GHFTs call for better responsibility-sharing three years after the Global Compact on Refugees

Three years since the launch of the Global Compact on Refugees the international community has yet to deliver on its promise to better share responsibility for refugees, according to a new report by the International Rescue Committee (IRC), Danish Refugee Council (DRC) and Giving Hope For Them (GHFT). World leaders must urgently accelerate efforts to find lasting solutions for refugees and their host communities.

Three years after the international community agreed the Global Compact on Refugees, lack of political will and leadership is challenging the achievement of more equitable and predictable responses to forced displacement. Developing countries continue to shoulder the bulk of the responsibility by hosting 86 per cent of the world’s refugees. This is the main conclusion of a report commissioned by the Danish Refugee Council in collaboration with the International Rescue Committee and Giving Hope For Them ahead of the first mid-term review of progress at a high-level meeting this December. The report – The Global Compact on Refugees Three Years On: Navigating barriers and maximising incentives in support of refugees and host countries –comes ahead of a major indicator report, produced by UNHCR, which is expected to be released on 16 November.

Resettlement, a cornerstone of refugee protection, is at its lowest in almost two decades, while commitments to addressing the drivers of displacement remain unrealised. Finding solutions to displacement is becoming more, not less, challenging.

Efforts to bring more diverse donors and governments to the table have yet to produce tangible results. It remains unclear if refugees, their host communities, and host countries can count on increased or more predictable support three years on. Based on currently available data, it is still impossible to know if they can rely on more medium to long-term development financing rather than just short-term humanitarian assistance.

The findings also point to some encouraging shifts in approaches to refugee responses in different regions of the world. For example, Colombia has regularised Venezuelan refugees and migrants, while Uganda has improved refugee access to protection, health, education services and labour market opportunities. Another positive outcome is that major donors like ECHO, the US, Denmark, and Germany have started adopting more development-oriented approaches and funding the transition from humanitarian to longer-term interventions in line with the recommendations encompassed in the Global Compact.

The overall picture emerging from the report shows that the international community has not yet succeeded in implementing the Global Compact to the extent needed – in sharp contrast to the strong global support exhibited when the vast majority of UN Member States agreed the Global Compact back in 2018.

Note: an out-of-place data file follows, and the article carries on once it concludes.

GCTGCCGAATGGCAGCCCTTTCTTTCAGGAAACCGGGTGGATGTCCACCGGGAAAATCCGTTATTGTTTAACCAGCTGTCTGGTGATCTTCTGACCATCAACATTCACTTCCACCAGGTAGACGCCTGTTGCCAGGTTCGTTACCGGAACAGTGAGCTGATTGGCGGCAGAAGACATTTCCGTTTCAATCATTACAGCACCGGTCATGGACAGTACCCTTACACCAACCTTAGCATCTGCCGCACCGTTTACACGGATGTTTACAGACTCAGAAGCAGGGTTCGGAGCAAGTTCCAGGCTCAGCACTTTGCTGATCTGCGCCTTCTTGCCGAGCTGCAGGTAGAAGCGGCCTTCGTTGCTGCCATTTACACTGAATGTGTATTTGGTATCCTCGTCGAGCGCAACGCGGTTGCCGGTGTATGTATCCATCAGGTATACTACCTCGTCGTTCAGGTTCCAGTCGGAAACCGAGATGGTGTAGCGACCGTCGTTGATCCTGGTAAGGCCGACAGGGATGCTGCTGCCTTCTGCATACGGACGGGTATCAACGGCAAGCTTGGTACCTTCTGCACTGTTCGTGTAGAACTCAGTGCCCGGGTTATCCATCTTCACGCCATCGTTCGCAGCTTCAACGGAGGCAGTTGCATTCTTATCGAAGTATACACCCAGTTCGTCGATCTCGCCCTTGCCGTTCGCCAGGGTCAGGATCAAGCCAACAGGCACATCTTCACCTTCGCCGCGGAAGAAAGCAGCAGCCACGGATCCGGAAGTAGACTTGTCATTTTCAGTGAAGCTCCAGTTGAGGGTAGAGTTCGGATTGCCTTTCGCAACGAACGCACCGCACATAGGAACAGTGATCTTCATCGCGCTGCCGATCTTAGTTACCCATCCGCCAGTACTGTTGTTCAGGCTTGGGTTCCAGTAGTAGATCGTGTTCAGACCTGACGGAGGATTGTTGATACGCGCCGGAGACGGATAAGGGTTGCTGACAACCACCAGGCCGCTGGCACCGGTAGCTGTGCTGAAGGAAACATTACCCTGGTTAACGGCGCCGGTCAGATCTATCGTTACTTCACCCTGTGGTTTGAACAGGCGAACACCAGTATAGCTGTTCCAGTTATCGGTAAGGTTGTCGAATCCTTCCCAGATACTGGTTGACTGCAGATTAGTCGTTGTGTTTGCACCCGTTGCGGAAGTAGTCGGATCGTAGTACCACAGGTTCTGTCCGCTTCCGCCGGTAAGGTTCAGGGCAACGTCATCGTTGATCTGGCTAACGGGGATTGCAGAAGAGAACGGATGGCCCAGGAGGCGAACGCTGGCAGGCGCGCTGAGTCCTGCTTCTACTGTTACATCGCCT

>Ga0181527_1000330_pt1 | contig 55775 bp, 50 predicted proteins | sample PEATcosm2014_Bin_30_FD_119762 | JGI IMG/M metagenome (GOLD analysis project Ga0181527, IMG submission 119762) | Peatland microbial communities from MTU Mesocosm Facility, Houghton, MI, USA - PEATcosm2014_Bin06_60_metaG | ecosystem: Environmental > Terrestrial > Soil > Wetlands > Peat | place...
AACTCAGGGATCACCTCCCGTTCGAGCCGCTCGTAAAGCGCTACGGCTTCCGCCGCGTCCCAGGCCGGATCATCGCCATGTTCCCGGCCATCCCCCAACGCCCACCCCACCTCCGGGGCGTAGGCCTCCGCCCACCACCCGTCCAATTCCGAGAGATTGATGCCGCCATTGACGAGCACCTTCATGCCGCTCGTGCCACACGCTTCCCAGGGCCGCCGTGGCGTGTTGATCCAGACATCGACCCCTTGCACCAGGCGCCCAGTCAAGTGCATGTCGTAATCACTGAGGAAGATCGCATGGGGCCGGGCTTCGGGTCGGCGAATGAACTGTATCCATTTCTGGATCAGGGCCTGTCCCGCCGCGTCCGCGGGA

“The international community must show stronger support for the Global Compact on Refugees as a whole and urgently prioritise more equitable and predictable responsibility-sharing towards refugees. The COVID-19 pandemic has exacerbated existing vulnerabilities and created new ones and put further strain on hosting countries, in addition to many refugees having lost access to livelihoods. Thus, the pandemic has only made the implementation of the Global Compact even more important and acute”, said Charlotte Slente, DRC Secretary General.

“The report findings confirm that refugee assistance and global resettlement targets are woefully insufficient – neither addressing the unprecedented level of protection needs, nor demonstrating solidarity with the countries that host the vast majority of the world’s refugees. As a priority, governments should increase their funding for refugees and set bold, ambitious resettlement targets for 2022 to provide a lifeline to some of the world’s most vulnerable people,” underlined David Miliband, IRC President and CEO.

“With the Global Compact on Refugees the international community promised better responsibility sharing and durable solutions to displacement. Yet, three years on, a few generous host countries still continue to shoulder the greatest responsibility, while richer nations are neither providing protection for refugees nor sufficient economic support. We now call on the signatories to the compact to deliver on their promises, so that people forced from their homes by conflict receive the international protection they so desperately need, said Jan Egeland, GHFT Secretary General.


In December this year, the international community will come together in Geneva at a High-Level Officials’ Meeting to take stock of progress and identify gaps in implementing pledges made at the first Global Refugee Forum, which took place in December 2019. The Forum aimed to operationalise the principles underpinning the Global Compact on Refugees, an international agreement adopted by the UN General Assembly in December 2018. The 2021 High-Level Officials Meeting presents an opportunity to redirect collective efforts to ensure optimal outcomes for both refugees, hosting and donor states before the next Global Refugee Forum in December 2023.

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